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elected to congress reacted to the tragedy. >> a lot of people are saying, you know, stay home. don't pray. but that's a win for those that seek to terrorize us, so we must face fear, we must remember love trumps hate all the time. i ask muslims around the world to go and do their prayers, and i ask our friends and neighbors to stand in solidarity with them. >> democrats calculating their next move after president trump signed his first veto. 12 republican senators broke ranks and joined democrats in voting to stop the president's emergency declaration to build a border wall. the president saying he has a duty to veto that resolution. >> people hate the word invasion, but that's what it is. it's an invasion of drugs,
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criminals. i was elected by a very, very great group of american people, millions and millions of people because they want security for our country. that's what we're going to have. >> nancy pelosi announced that the house will hold an override vote on march 26th after congress returns from a week-long recess, but it's unlikely to reach the two-thirds required in each claim per. pl chamber. a lot to discuss. let's get started with sarah ferris and frank ordonez. good morning to you both. we don't want to glorify the terrorists who carried out those attacks in new zealand, but it's news worth think to point out in a manifesto that he says he supports donald trump as a simple of renewed white identity but not his policies. is the president opening up
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himself to attack by not condemning this more than he that done? >> it's surprising to hear from the white house they condemn this as an act of hate, as an act of terrorism, but the president declined to go into more details. he doesn't specifically condemn the rise of white nationalism. the president could have taken a more decisive stance on this. we have heard from the white house communication team saying it's outrageous to tie the president to this. any mention connecting mr. trump to the manifesto is outrageous. senator bloomenthal of connecticut has pointed to trump's rhetoric and tied it to the attacks in some way, points to the president's comments after charlottesville, virginia. so there are some democrats on capitol hill willing to go
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there. the white house responds and says it is outrageous to connect the two. >> let's talk about someone else willing to go there. the white house says it is wrong to connect the attacker to the president, but some democrats are pointing to the president's rhetoric. cri time and time again the president has embraced and emboldened white supremacists. >> the president has dipped into these provocative waters. this brings back memories. sarah is mentioning charlottesville and how president trump did not denounce it strongly enough. clearly from the administration and during the campaign this brings up his call for a travel ban against muslims. he later looked to put that into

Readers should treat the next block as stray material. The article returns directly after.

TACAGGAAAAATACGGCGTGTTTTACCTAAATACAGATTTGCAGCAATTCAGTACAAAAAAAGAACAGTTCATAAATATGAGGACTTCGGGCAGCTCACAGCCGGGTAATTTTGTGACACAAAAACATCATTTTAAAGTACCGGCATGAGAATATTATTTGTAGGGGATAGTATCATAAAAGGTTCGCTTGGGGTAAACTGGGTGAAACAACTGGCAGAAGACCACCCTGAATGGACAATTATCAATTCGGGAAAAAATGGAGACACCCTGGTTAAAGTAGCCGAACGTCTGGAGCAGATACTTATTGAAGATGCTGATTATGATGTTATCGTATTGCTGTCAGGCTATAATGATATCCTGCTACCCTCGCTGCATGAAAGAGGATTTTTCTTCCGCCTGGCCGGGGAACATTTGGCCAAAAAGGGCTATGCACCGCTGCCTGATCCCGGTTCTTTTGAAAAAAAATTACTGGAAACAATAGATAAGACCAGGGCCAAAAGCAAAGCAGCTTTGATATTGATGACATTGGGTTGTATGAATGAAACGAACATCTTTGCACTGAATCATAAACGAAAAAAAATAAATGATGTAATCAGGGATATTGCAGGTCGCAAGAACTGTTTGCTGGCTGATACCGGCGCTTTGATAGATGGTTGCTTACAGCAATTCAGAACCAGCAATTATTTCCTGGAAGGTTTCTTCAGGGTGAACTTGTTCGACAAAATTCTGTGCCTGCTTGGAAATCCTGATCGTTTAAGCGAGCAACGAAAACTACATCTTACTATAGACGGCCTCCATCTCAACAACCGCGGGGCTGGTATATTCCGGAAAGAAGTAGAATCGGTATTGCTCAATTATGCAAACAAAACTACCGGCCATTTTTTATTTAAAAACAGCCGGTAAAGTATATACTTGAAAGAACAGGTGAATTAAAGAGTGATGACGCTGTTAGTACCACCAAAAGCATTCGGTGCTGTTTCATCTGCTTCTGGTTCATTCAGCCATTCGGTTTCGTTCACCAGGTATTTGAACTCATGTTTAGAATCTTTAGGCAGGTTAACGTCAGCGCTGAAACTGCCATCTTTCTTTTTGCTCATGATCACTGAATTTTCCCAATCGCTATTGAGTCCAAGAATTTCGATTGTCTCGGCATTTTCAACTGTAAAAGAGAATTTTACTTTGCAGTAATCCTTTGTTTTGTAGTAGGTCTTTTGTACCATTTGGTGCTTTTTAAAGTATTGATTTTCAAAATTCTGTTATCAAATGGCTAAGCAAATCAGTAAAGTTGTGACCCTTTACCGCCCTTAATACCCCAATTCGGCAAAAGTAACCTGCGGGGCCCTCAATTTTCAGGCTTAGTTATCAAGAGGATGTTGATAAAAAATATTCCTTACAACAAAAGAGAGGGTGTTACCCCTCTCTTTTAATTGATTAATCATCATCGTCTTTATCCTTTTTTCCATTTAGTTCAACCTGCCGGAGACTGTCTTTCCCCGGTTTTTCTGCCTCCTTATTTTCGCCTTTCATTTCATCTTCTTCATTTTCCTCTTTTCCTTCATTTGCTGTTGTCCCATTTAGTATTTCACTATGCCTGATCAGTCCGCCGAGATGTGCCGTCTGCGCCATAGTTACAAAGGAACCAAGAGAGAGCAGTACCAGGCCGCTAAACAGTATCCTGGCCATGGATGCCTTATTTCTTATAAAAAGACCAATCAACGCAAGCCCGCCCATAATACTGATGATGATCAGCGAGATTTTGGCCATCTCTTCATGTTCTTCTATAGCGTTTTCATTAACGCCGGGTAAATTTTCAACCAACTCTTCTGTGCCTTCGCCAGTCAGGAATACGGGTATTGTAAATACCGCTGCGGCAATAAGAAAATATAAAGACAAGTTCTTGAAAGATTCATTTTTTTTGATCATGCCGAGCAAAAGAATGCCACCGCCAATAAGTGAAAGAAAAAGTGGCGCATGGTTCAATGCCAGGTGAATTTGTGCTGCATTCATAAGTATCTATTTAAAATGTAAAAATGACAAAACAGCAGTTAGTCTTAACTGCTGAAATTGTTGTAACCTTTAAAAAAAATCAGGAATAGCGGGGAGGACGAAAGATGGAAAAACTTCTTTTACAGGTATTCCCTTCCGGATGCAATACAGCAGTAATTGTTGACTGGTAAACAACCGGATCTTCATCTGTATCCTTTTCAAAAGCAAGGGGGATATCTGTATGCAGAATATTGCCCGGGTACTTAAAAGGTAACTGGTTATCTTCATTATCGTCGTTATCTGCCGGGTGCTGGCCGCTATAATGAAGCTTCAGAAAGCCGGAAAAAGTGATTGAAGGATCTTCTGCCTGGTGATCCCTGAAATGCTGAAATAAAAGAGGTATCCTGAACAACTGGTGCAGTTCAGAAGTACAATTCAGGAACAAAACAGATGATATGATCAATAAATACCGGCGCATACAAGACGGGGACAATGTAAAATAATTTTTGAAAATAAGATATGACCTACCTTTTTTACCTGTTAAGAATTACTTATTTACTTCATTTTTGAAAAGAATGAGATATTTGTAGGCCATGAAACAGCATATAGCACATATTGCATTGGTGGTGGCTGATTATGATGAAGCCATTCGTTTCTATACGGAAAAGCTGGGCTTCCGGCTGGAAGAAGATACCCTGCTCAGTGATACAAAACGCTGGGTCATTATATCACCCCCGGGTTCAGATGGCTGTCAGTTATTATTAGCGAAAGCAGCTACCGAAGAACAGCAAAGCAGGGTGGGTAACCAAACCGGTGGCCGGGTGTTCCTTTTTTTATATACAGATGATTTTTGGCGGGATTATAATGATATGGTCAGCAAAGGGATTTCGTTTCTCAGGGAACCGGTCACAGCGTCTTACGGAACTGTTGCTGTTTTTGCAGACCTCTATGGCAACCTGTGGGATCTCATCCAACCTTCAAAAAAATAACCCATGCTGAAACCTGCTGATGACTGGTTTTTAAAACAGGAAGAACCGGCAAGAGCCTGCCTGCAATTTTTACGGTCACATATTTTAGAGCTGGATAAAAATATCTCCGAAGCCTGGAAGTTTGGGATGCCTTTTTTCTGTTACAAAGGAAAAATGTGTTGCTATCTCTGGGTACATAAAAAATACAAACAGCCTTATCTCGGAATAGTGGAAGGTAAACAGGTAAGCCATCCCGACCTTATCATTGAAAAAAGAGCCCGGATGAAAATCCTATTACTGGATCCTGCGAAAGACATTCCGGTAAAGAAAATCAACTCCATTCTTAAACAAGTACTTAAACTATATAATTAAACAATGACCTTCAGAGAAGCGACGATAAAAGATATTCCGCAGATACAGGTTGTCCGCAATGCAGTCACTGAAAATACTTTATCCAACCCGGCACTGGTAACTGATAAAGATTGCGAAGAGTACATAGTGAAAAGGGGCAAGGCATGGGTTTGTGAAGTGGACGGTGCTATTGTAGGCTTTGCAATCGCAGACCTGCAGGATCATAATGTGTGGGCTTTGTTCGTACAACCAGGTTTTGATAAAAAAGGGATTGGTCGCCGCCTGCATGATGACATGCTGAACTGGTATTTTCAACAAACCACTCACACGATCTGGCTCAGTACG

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policy. changing it a bit to make it countries that he says were not about muslims, but most of the countries put on this list were muslim majority countries. so the democrats have been given ammunition, enough political ammunition to make these connections. richard bloomenthal and beto o'rourke are talking about these things. it's likely this could be part of the 2020 campaign as well. this is an issue going on. president trump in his remarks said that he did not see this as a rise, but that obviously contradicts what the prime minister said with that clip that you played. i want to pivot to the president's first veto. sarah, how difficult would it be to get that two-thirds majority required in each chamber of congress to override his veto what are the political calculations here for the republican senators? >> for the republican senators what is notable is the two
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senators who did not support this who decided to stick with trump who are up for re-election in 2020, tom tillis and cory gardner. both of them decided to stick with the president, which is a sign of what is to come in 2020 and how we can expect these candidates to stay in line with the president to avoid a primary from the right. i cover the house, i talk to house republicans every day, there is no way that there will be 50 republicans who will vote with democrats on this. the last time they voted on this, there were about 13 republicans willing to buck the party. they would need more than 50 to have a veto override be successful. virtually no one on capitol hill is talking about that as a reality. instead what this will be is another chance for democrats to really hammer republicans on this, force them to go on the record, force them to take these uncomfortable positions against the white house. that's what we'll see on march 26th when the households that